But it was not a demand letter at all. It was the announcement that she had won the sweepstakes, the only sweepstakes she had ever entered in her life. She was the owner of an entire planet called “The Land of Milk and Honey” located in some out-of-the way section of the galaxy.
As it turned out, it was the answer to their prayers. Carol and Roger were both coming up on retirement age and after much research had been unsuccessful in locating the perfect planet for their old age. They knew they didn’t want to retire on Earth. Earth was a planet for people of working age who needed the gray, noisy, glass and concrete cities in order to work in offices and factories.
They dreamed of trees and green hills, and streams with real fish that they both remembered from their distant childhoods. But as Earthlings had moved away from the overcrowding of their home planet, settling in the far reaches of the Milky Way, they had taken with them all the trappings of human civilization. Unsettled planets were scarce and the ones that were available—and inhabitable—were far too expensive for a middle class couple with modest pensions.
On their first visit to “The Land of Milk and Honey” they had fallen in love instantly.
“Truly a Garden of Eden,” Roger had declared.
“It’s paradise!” Carol had exclaimed.
Multi-colored birds sang in the trees, pink and white puffy clouds hung in the lavender sky, and the rivers flowed with a milk-like liquid as sweet as honey. They were reluctant to leave, and upon their return to Earth, realized how much more they disliked the hustle and bustle of big planet life. They couldn’t wait to return to the serenity of their new home.
And now they were back. For the rest of their lives they could live in peace and quiet. It was a hectic first day, but that was to be expected. The underground solar freezer was stocked with provisions. The furniture was arranged to Carol’s liking. The countless boxes of personal belongings were stacked around the house.
Finally the captain and crew of the transport ship shook hands with the Wests and left for Earth.
“Well, Mrs. West, that’s the last time we’ll see human beings for six months,” commented Roger. And good riddance too, he thought. “I wonder what it’ll be like with no neighbor’s barking dogs, no children shouting in the street, no traffic, no hordes of people everywhere we go. It’s too good to be true!”
He sat in his favorite armchair, the one he had insisted on bringing, despite the threadbare armrests.
“Yes, too good to be true,” repeated Carol. “Let’s leave the rest of the things unpacked until tomorrow and explore a bit. I want to see one of those milk rivers again.”
“I don’t see why not. But let’s have something to eat first.”
With peanut butter sandwiches filling their stomachs they climbed the rise behind the house holding hands. It was like being on a second honeymoon. They walked for half an hour without speaking, only turning to smile at each other and stopping to smell the aroma of the strange flowers.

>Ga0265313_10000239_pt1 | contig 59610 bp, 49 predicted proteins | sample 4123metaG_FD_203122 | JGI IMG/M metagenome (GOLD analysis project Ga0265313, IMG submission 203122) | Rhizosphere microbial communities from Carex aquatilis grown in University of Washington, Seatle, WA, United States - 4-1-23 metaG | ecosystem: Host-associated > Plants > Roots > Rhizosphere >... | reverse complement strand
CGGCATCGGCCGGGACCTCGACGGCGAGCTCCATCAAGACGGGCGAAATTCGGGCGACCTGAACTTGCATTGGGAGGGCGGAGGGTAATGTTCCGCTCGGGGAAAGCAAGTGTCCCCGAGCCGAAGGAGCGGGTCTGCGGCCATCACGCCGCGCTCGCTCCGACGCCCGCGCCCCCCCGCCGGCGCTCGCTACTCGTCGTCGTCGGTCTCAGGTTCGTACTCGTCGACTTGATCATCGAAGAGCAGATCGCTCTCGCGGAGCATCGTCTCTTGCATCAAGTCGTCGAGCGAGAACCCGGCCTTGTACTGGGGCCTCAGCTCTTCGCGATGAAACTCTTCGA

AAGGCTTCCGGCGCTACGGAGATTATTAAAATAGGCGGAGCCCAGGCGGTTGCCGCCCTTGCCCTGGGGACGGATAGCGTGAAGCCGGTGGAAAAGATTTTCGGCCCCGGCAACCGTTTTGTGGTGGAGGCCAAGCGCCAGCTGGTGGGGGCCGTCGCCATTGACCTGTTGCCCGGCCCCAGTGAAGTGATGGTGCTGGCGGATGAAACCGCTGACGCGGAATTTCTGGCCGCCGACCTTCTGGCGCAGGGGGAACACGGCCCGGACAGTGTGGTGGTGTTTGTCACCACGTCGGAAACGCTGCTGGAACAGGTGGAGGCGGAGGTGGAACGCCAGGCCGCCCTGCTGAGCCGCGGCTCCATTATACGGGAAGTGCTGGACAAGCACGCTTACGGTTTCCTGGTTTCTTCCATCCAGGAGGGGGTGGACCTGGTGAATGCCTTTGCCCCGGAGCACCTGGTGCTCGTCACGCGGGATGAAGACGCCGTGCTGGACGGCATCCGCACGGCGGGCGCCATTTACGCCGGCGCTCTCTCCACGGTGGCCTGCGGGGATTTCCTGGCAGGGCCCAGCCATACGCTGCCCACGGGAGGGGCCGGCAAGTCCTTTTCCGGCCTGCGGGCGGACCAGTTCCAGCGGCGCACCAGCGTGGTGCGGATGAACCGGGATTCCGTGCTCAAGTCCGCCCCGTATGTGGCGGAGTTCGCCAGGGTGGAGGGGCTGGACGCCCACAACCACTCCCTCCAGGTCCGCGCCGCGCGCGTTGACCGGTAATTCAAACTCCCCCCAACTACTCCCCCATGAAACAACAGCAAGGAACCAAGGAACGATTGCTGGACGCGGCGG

Carol jumped the first time a yellow bird flew out of a tree and landed on her head, but then two blue birds landed on Roger and they laughed at each other’s feathered head adornments. The birds flew off and the Wests continued their walk. Occasionally they noticed mice sticking their noses out from under rocks to sniff at the giant intruders. Roger almost stepped on a couple of purple mice dozing in the grass.
“Isn’t this splendid?” smiled Carol as they sat under a willow tree on the edge of a vanilla ice cream lake. “And I can’t get over how tame the wildlife is.” As if to emphasize her point, three blue speckled mice appeared about a yard from Carol and cocked their heads in appraisal of the strangers. “Look, Roger, they’re not afraid at all.”
“Why should they be? Obviously they don’t have any predators. And they’ve never seen humans before.”
“It really IS the Garden of Eden, isn’t it? Rivers flowing with milk, flowers dripping with nectar, and animals that are as tame as pets.”
“Yes, it’s wonderful.”
“More than wonderful,” sighed Carol dreamily.
“I think it’s time we walked back to the house,” said Roger, as a band of gleaming lilac clouds streaked the orange pastel sunset. “I wonder if those are rain clouds.”
Roger awoke at two o’clock in the morning to the sound of soft rain falling on the roof. He looked out the window and in the darkness the milk rain looked like silver ribbons suspended from heaven. The beauty of the planet had awoken the latent poet within him. The man from the agency had been so right. This was paradise. There was no question about it.
They were both up early the next morning and surprised themselves at how much breakfast they ate. Back home it had always been a cup of coffee and a glass of orange juice before they both rushed off to their jobs. Roger had been a claims adjuster for Northern Insurance Company. The last one on earth, as it turned out, for on his retirement he was replaced by a robot. And Carol had recently been asked to retire from All Cities Bank as the company no longer had any use for a human teller.